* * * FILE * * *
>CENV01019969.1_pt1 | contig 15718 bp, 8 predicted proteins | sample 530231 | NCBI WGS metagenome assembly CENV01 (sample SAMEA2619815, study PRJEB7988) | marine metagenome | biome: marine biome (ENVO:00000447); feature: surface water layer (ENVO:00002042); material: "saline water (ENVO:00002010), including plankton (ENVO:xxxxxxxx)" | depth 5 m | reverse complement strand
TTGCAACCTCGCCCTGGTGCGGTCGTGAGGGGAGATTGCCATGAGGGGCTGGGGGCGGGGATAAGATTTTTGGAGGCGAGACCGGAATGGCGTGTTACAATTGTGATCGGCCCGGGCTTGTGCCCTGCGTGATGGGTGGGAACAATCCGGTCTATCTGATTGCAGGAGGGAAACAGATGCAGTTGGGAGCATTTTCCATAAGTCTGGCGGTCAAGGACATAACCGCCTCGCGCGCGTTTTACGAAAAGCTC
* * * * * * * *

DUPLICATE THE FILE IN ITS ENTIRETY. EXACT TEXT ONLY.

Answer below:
>CENV01019969.1_pt1 | contig 15718 bp, 8 predicted proteins | sample 530231 | NCBI WGS metagenome assembly CENV01 (sample SAMEA2619815, study PRJEB7988) | marine metagenome | biome: marine biome (ENVO:00000447); feature: surface water layer (ENVO:00002042); material: "saline water (ENVO:00002010), including plankton (ENVO:xxxxxxxx)" | depth 5 m | reverse complement strand
TTGCAACCTCGCCCTGGTGCGGTCGTGAGGGGAGATTGCCATGAGGGGCTGGGGGCGGGGATAAGATTTTTGGAGGCGAGACCGGAATGGCGTGTTACAATTGTGATCGGCCCGGGCTTGTGCCCTGCGTGATGGGTGGGAACAATCCGGTCTATCTGATTGCAGGAGGGAAACAGATGCAGTTGGGAGCATTTTCCATAAGTCTGGCGGTCAAGGACATAACCGCCTCGCGCGCGTTTTACGAAAAGCTC